They may also be interested in any new information you might have about a historic building or archaeological site. Conservation Areas Local authorities also designate Conservation Areas, containing areas of special architectural or historic interest and distinctive character. Any development involving demolition in a Conservation Area will require special consent. To propose a Conservation Area contact the Historic Environment/Conservation Officer at your local planning authority.
How can I protect an archaeological site or area against future development?
Getting a site nationally designated, or registered on your local Historic Environment Record should protect it from future development, even if it is not yet under threat. Even if development goes ahead, the fact that the site is on the Record will mean that it is taken into account and properly investigated.
How can I protect an archaeological site or area against agriculture or forestry damage?
If the site or building is on the local Historic Environment Record then it should be included in any management plans drawn up by the farmer or land owner. To propose a site or inclusion in the Historic Environment Record get in touch with your Local Authority Archaeologist.
Scheduled Monuments Firstly, find out if the site is designated as a Scheduled Monument. If so, works in the vicinity will require consent from the relevant Government Department. Schemes and grants Schemes and grants managed by a range of organizations exist to protect the rural Historic Environment. By alerting the Local Authority Archaeologist to a previously unknown site, or to a known site which you believe to be at risk, you may enable them to negotiate a management plan with the owner that will protect the archaeology.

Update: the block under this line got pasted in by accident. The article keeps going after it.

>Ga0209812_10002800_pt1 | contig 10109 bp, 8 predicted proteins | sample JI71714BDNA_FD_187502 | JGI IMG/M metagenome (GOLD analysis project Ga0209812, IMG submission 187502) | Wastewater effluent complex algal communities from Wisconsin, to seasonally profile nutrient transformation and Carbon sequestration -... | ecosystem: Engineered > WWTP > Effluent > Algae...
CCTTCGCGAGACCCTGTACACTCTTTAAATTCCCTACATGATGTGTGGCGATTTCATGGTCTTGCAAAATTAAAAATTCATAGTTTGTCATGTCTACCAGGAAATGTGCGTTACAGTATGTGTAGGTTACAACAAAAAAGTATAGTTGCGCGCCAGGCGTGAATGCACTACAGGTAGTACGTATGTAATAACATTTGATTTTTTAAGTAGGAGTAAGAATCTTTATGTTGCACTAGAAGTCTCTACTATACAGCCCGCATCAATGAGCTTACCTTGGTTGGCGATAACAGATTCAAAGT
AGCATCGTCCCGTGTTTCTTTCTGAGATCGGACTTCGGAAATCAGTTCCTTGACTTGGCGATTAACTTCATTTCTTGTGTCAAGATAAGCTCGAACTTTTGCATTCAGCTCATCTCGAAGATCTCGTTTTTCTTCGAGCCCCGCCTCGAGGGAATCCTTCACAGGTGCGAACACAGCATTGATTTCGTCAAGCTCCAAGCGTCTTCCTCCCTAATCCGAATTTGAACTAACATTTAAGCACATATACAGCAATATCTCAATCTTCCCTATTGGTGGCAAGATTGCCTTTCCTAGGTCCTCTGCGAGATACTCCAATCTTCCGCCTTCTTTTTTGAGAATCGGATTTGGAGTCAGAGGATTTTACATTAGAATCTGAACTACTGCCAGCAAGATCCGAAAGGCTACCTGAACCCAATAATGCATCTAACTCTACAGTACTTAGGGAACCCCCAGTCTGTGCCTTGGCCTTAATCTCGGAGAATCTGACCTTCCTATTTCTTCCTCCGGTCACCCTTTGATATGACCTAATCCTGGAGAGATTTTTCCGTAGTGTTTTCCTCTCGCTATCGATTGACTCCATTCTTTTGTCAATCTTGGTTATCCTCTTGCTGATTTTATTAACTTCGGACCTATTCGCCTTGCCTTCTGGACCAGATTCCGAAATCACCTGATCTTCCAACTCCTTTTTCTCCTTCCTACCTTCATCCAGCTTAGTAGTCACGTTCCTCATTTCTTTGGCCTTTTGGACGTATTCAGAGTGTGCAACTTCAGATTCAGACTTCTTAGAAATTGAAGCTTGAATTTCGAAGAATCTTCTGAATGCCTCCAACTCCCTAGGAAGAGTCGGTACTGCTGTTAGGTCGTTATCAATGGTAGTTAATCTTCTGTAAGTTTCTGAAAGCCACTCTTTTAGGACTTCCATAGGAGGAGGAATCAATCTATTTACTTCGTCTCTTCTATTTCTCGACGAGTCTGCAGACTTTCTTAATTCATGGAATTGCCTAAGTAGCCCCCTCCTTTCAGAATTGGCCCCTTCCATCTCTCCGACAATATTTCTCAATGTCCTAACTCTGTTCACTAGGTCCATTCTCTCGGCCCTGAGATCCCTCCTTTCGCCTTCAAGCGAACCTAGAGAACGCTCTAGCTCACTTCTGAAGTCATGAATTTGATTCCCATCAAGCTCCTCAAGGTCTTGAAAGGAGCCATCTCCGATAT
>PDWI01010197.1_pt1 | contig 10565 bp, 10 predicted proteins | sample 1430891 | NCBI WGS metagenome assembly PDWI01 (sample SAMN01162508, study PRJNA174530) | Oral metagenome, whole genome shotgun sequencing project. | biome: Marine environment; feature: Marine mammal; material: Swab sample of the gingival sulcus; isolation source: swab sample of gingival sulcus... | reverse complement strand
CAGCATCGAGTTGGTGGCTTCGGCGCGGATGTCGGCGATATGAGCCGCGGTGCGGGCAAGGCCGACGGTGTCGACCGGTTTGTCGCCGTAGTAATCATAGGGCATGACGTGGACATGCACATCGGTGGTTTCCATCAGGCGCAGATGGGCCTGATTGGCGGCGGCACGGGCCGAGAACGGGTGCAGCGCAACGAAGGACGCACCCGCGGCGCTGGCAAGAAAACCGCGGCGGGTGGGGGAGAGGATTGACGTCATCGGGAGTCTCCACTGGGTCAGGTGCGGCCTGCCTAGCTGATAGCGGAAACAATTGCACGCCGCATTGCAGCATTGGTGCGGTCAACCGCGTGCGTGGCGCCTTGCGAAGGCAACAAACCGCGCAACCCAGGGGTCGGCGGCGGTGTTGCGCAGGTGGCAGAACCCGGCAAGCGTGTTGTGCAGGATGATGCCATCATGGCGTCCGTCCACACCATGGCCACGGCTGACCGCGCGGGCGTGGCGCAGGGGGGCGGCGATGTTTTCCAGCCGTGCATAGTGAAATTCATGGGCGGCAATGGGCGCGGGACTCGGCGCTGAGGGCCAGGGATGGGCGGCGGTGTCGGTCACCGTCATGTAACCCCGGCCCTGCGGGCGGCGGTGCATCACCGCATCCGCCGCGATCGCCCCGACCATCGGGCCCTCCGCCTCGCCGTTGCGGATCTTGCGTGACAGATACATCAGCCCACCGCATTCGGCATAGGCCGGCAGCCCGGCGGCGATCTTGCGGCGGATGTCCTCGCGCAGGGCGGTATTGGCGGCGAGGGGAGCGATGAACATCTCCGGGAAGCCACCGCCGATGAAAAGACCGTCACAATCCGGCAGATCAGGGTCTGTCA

I’m concerned that a site or building is being damaged by neglect – what can I do?
National agencies maintain registers of Heritage at Risk. These identify and record buildings or sites in danger and open the way for the relevant bodies to negotiate with the owner about conservation.
- Look to see if the site or building is designated, so, the local authority can take action directly. Owners of listed buildings are not obliged by law to maintain their property in a good state of repair, although it is in their interests to do so. Local authorities can, however, take action to secure repair when it becomes evident that a building is being allowed to deteriorate. This includes serving Urgent Works Notices and Repairs Notices.
- Get in touch with your local planning authority, even if the site or building is not designated. Let your planning authority know your concerns. It may be that they already have plans for it, or they may be encouraged to develop them.
- Join, or start, a local society. Local civic societies exist across the country, supported by Civic Voice, as do archaeological, heritage, and history groups. Many of them campaign on matters of importance to their members. You may be able to suggest that they campaign to protect the threatened site or building.
- Volunteer with a preservation trust, or try and establish your own. These trusts seek to rescue a building or site by acquiring it and conducting essential repairs, before selling it on.